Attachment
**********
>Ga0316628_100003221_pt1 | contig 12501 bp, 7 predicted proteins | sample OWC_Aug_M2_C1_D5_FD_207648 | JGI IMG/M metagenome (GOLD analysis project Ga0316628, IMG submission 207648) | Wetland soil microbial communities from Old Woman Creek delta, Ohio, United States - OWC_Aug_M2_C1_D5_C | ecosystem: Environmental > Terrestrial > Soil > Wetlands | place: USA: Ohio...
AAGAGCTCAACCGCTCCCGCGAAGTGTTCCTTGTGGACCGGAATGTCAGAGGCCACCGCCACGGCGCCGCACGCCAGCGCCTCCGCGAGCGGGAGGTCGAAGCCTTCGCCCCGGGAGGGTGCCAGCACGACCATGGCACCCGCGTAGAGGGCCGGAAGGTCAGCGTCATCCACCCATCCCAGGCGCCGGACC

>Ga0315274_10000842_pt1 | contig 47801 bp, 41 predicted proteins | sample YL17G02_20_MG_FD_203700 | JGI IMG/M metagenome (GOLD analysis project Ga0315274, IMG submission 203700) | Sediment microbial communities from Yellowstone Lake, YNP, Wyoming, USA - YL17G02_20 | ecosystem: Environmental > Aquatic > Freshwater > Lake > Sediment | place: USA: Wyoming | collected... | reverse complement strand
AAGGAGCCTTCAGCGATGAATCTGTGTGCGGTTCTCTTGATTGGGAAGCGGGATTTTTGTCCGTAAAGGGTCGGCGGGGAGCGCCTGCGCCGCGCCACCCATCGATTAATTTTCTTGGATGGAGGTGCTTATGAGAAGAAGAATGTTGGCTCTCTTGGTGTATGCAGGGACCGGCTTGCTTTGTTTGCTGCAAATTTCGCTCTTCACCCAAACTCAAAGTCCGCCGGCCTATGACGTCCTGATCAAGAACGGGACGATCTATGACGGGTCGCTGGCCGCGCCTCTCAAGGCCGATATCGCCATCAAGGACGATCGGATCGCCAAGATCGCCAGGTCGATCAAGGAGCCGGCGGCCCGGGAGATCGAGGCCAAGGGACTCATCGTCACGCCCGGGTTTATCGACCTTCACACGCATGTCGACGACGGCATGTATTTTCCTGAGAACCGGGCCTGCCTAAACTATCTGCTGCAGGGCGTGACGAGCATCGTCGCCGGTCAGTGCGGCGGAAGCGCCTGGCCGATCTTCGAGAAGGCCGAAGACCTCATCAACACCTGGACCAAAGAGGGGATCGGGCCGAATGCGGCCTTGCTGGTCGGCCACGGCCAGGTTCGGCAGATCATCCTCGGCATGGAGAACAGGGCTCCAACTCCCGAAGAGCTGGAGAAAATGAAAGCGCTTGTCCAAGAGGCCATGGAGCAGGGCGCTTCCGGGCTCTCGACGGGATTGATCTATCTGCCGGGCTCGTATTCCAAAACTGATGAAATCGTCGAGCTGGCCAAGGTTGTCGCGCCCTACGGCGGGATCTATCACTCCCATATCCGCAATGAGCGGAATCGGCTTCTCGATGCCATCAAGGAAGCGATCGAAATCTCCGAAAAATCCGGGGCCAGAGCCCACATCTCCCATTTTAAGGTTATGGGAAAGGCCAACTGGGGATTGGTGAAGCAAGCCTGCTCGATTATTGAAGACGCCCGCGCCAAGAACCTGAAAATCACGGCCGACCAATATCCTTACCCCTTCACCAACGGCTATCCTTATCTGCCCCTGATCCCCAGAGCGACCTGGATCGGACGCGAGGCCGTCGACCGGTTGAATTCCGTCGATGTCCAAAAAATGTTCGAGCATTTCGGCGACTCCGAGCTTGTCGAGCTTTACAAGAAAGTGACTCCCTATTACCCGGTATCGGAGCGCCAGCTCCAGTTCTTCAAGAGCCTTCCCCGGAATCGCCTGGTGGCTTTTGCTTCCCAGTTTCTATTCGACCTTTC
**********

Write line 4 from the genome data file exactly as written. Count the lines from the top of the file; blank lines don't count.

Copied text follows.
AAGGAGCCTTCAGCGATGAATCTGTGTGCGGTTCTCTTGATTGGGAAGCGGGATTTTTGTCCGTAAAGGGTCGGCGGGGAGCGCCTGCGCCGCGCCACCCATCGATTAATTTTCTTGGATGGAGGTGCTTATGAGAAGAAGAATGTTGGCTCTCTTGGTGTATGCAGGGACCGGCTTGCTTTGTTTGCTGCAAATTTCGCTCTTCACCCAAACTCAAAGTCCGCCGGCCTATGACGTCCTGATCAAGAACGGGACGATCTATGACGGGTCGCTGGCCGCGCCTCTCAAGGCCGATATCGCCATCAAGGACGATCGGATCGCCAAGATCGCCAGGTCGATCAAGGAGCCGGCGGCCCGGGAGATCGAGGCCAAGGGACTCATCGTCACGCCCGGGTTTATCGACCTTCACACGCATGTCGACGACGGCATGTATTTTCCTGAGAACCGGGCCTGCCTAAACTATCTGCTGCAGGGCGTGACGAGCATCGTCGCCGGTCAGTGCGGCGGAAGCGCCTGGCCGATCTTCGAGAAGGCCGAAGACCTCATCAACACCTGGACCAAAGAGGGGATCGGGCCGAATGCGGCCTTGCTGGTCGGCCACGGCCAGGTTCGGCAGATCATCCTCGGCATGGAGAACAGGGCTCCAACTCCCGAAGAGCTGGAGAAAATGAAAGCGCTTGTCCAAGAGGCCATGGAGCAGGGCGCTTCCGGGCTCTCGACGGGATTGATCTATCTGCCGGGCTCGTATTCCAAAACTGATGAAATCGTCGAGCTGGCCAAGGTTGTCGCGCCCTACGGCGGGATCTATCACTCCCATATCCGCAATGAGCGGAATCGGCTTCTCGATGCCATCAAGGAAGCGATCGAAATCTCCGAAAAATCCGGGGCCAGAGCCCACATCTCCCATTTTAAGGTTATGGGAAAGGCCAACTGGGGATTGGTGAAGCAAGCCTGCTCGATTATTGAAGACGCCCGCGCCAAGAACCTGAAAATCACGGCCGACCAATATCCTTACCCCTTCACCAACGGCTATCCTTATCTGCCCCTGATCCCCAGAGCGACCTGGATCGGACGCGAGGCCGTCGACCGGTTGAATTCCGTCGATGTCCAAAAAATGTTCGAGCATTTCGGCGACTCCGAGCTTGTCGAGCTTTACAAGAAAGTGACTCCCTATTACCCGGTATCGGAGCGCCAGCTCCAGTTCTTCAAGAGCCTTCCCCGGAATCGCCTGGTGGCTTTTGCTTCCCAGTTTCTATTCGACCTTTC